Jack Lang: The Arab world is not just about war and terrorism

Sunday 17/07/2016

Paris - The Arab world can seem from afar simply a bloody spot where wars are fought and the Islamic State (ISIS) is spreading terror and destroying the region’s rich heritage. Wars in four Arab countries — Syria, Iraq, Yemen and Libya — have accentu­ated the gloomy picture, with death, destruction, poverty and tragedies engulfing the parts of the region.
However, there is another real­ity. The Arab world remains “rich and passionate”, according to Jack Lang, president of the L’institut du Monde Arabe in Paris.
Lang, who acknowledged the tragic developments in the Arab region, stressed the need for joint efforts and initiatives to help reverse the course of events and promote peace and tolerance — a mission embraced by his institute.
“Culture in the Arab world is the best weapon against ignorance, despair and terrorism and it is the best form of resistance to fight violence,” he said.
L’institut du Monde Arabe, known internationally for its role in promoting culture, acts as a bridge between the West and the East. One of its main objectives is to spread the image of contempo­rary Arab world and the Arab- Islamic civilisation.
This French-Arab venture has proven to be a success since its creation in 1987. Its magnificent location in the heart of Paris and its building, which was designed by famous French architects, are attractions in themselves.
It faces, however, the tough challenge of reminding others of the true face of the Arab world.
“I know we cannot close our eyes to what is happening in the Arab world, specifically in Iraq and Syria… It is terrible but, at the same time, it is wrong to believe that all of the Arab world is plunged in flames and blood be­cause this is not true,” Lang said.
“The approach we are adopt­ing today is one of peace, respect, tolerance and openness and this is being translated into actions and concrete initiatives by organising events, be it in art exhibitions or conferences.”
Lang said these events are meant to show how much of the Arab world is “rich, dense and passionate” and more importantly “how very far it is from the clichés that are being spread and pub­lished in the media in the West and elsewhere”.
Another bright side of the institute’s efforts are its forums, which represent an opportunity for intellectuals, writers and poets to express the evolution of Arab thinking in history and at present, Lang said.
Teaching Arabic is another important task the institute is fervently assuming by offering classes in Classical Arabic and spoken Arabic in three dialects — Maghreb, Middle East and the Gulf.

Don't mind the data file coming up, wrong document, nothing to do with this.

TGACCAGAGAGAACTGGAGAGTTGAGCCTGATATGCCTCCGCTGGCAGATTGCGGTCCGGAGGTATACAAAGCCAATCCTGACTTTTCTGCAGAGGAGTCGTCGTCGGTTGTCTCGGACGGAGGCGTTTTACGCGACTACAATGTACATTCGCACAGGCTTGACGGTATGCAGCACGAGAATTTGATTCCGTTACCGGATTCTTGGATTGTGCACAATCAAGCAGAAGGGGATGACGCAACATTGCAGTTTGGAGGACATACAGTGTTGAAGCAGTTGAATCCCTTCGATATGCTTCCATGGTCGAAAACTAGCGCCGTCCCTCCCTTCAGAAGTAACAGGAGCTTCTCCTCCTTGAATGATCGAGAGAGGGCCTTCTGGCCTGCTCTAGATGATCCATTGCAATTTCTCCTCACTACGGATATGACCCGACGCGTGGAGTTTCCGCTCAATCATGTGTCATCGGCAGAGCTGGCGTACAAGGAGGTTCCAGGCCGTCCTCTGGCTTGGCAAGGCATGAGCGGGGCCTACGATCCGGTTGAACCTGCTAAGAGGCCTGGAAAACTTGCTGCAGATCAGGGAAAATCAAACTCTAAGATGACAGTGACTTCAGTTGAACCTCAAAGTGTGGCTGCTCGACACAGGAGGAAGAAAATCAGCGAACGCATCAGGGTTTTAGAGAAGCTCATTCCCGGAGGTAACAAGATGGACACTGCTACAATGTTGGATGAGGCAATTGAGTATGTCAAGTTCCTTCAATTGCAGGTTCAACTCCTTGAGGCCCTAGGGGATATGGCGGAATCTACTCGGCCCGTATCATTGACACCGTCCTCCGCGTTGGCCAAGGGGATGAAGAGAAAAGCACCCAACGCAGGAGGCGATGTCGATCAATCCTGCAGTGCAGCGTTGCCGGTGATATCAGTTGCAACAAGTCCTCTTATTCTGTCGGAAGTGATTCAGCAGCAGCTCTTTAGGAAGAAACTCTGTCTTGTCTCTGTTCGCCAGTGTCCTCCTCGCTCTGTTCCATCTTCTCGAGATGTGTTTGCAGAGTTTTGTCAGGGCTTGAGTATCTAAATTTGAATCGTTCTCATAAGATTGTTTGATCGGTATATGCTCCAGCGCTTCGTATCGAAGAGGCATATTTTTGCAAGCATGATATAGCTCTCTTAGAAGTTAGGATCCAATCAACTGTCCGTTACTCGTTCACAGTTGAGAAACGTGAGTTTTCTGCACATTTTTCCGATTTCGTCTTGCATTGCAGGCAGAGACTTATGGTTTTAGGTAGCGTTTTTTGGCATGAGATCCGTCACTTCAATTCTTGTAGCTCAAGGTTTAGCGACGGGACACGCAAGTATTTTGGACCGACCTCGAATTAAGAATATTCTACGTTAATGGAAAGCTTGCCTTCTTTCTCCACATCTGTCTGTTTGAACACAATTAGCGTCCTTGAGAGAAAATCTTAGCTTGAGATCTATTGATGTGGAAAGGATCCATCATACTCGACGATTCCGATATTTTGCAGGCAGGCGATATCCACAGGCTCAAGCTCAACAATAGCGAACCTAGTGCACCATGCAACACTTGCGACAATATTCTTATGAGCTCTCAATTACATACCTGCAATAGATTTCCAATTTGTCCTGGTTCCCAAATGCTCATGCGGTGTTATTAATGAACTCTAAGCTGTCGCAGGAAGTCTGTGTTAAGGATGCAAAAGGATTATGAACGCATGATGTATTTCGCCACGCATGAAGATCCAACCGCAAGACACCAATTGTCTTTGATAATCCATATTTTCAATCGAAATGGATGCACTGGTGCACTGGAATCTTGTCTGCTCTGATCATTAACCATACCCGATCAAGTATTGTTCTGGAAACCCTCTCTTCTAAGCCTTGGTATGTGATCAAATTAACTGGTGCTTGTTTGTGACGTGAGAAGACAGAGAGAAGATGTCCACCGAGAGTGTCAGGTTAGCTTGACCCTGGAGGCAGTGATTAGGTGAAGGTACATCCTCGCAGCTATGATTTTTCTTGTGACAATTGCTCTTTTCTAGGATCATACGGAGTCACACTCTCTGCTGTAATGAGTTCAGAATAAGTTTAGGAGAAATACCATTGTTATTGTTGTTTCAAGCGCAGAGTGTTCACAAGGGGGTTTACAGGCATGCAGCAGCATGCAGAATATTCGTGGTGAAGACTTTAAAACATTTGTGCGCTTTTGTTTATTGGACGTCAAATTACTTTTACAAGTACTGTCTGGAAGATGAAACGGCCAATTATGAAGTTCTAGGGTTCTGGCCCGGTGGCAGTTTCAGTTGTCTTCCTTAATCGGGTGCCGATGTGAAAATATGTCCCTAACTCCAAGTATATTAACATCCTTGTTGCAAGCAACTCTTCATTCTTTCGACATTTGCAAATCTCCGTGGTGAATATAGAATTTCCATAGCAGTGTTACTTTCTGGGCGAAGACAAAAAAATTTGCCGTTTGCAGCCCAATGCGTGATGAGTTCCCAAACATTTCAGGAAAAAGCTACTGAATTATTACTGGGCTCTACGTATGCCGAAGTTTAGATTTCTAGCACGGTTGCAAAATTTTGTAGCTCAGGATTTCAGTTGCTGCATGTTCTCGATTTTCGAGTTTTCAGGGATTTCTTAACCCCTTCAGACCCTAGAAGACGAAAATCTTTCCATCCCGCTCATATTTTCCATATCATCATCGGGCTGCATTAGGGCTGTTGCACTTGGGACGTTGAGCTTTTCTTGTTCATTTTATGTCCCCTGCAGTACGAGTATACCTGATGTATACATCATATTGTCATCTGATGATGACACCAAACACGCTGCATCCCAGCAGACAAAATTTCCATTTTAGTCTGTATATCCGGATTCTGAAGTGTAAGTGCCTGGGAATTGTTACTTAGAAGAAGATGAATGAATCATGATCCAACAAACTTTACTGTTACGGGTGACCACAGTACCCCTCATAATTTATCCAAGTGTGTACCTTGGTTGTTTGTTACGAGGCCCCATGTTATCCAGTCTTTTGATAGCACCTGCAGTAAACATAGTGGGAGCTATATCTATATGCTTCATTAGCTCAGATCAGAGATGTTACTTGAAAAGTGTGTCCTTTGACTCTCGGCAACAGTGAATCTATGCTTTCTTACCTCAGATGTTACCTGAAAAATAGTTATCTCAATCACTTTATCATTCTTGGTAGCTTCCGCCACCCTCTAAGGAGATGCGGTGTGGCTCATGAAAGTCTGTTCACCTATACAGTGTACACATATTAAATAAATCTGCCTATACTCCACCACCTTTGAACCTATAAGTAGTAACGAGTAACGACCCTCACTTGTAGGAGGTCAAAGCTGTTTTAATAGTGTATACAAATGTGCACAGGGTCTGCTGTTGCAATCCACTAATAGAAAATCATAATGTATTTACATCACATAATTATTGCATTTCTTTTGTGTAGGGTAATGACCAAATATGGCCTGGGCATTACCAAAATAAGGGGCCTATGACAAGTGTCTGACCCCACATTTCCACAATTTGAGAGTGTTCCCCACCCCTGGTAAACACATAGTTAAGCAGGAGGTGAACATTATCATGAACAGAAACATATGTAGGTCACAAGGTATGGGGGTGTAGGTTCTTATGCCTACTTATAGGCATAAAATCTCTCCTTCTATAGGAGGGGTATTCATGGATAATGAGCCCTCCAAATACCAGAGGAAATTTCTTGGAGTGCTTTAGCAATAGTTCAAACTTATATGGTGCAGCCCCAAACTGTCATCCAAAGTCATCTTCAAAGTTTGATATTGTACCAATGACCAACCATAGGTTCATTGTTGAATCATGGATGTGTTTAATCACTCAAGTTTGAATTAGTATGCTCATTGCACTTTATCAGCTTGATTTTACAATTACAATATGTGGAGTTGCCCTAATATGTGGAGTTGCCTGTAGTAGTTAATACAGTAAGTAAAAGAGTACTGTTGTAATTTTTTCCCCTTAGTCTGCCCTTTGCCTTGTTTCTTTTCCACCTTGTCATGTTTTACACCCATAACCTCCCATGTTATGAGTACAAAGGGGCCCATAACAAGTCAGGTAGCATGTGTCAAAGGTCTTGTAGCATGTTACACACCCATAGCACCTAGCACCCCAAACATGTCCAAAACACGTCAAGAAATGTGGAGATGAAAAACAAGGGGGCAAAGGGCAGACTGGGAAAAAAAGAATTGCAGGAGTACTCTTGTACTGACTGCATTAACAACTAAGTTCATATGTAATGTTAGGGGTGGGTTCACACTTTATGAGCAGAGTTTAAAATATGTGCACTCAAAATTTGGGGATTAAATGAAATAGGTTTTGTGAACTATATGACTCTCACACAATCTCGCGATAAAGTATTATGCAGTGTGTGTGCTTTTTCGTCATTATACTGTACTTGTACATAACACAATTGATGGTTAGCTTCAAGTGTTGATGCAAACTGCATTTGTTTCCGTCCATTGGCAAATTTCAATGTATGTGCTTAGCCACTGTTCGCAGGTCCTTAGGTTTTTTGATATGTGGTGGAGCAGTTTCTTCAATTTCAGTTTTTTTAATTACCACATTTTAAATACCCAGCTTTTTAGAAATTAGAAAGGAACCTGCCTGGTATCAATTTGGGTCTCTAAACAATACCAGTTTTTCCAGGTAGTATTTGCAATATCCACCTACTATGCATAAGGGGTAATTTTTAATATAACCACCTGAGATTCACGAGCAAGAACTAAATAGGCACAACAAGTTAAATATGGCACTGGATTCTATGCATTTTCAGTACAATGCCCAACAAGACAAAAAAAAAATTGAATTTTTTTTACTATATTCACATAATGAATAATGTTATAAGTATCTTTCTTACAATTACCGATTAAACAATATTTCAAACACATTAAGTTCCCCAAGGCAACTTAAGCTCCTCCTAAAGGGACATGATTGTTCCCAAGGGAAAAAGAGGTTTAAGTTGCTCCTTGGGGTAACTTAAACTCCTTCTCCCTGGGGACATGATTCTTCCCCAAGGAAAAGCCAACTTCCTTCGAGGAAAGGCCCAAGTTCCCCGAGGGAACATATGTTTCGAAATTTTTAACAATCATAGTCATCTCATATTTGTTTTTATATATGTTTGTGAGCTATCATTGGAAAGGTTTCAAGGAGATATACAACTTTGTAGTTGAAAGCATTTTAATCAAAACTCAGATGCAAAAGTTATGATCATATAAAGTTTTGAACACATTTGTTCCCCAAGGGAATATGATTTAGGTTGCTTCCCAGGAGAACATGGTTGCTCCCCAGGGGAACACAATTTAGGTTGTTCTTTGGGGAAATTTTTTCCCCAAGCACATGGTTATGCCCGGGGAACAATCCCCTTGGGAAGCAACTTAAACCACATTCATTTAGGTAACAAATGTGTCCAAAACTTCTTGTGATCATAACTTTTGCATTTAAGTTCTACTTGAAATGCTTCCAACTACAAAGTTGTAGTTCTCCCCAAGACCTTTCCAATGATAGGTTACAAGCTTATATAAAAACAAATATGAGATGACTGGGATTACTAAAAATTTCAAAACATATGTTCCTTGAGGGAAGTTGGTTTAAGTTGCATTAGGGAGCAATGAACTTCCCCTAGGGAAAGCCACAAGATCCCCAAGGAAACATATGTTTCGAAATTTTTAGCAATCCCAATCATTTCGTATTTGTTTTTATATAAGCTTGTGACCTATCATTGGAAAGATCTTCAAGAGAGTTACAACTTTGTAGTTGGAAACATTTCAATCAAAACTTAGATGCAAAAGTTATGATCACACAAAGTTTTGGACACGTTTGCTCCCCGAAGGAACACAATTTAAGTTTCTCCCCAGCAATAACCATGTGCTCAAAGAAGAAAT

“I know how important the Arabic language is and how valu­able Arab culture is,” Lang said. “Actually, when I look at what is happening today, I don’t even think that the murderers who are committing horrible acts are familiar with the Arabic language or practice it.”
He said he believes the best way to face present challenges remains in promoting culture and knowl­edge.
“In my opinion, there is no form of resistance to face terrorism other than culture, knowledge and science. Only through those, we can put an end to clichés, lies, confusions and fanatism,” Lang explained
Another subject that deserves attention, according to Lang, is the role of the Arab youth. “One should give them the chance to change, fight the social inequali­ties and to open new perspec­tives,” he said.
Lang, however, said his institu­tion alone cannot change realities.
“We are a unique institution but at the same time we must work with so many others: universi­ties, governments, think-tanks and civil societies of different countries to be able to create real change,” he noted.
Despite the gloom and despair engulfing the region, Lang em­phasised that some Arab countries “are scoring progress and growth”.
“Another good exam­ple to what I am saying is Lebanon,” he said. “This country is sur­rounded by the troops of Syrian President (Bashar) Assad and murderers from Daesh (Islamic State) but the Lebanese people have shown through their civic spirit, patriot­ism and energy that they do not allow violence to prevail and win.”
He explained that the Lebanese have succeeded in preserving their unity and have demonstrated “a will to live” despite the burden of hosting 1.2 million Syrian refu­gees.
Lang visited Beirut last June to mark France’s attachment to its long-time protégé. He attended celebrations of La fête de la Mu­sique, an event that is marked in more than 120 countries.
Music, he said, “is stronger than violence” and represents a “com­mon denominator to different cultures”.
The activities of L’Institut du Monde Arabe in art, music, thea­tre, cinema, photography have been numerous and have been growing at a quick pace since Lang took over in 2013.
It is now hosting a beautiful garden exhibition, From Alhambra to Taj Mahal, in which 300 pieces, brought from international muse­ums, tell the history of gardens in the Orient.
In May, it sponsored an exhibi­tion for Palestinian artists and a film festival featuring the works of Palestinian filmmakers. The situa­tion in Gaza was highlighted dur­ing a special event that gathered prominent Palestinian and French experts.
The peak was an agreement signed between Lang and Palestin­ian Ambassador to UNESCO Elias Sanbar, in which the institute was to host the Palestinian “museum in exile” that Sanbar created. Valu­able pieces that have been col­lected were to be displayed at the institute until it is possible for the museum to settle in the Palestin­ian territories.
Lebanon will have a share at L’Institut du Monde Arabe next year, with a huge international exhibition on The Christians of the Orient and another on the creation of contemporary Lebanon, which will host artists from Lebanon.

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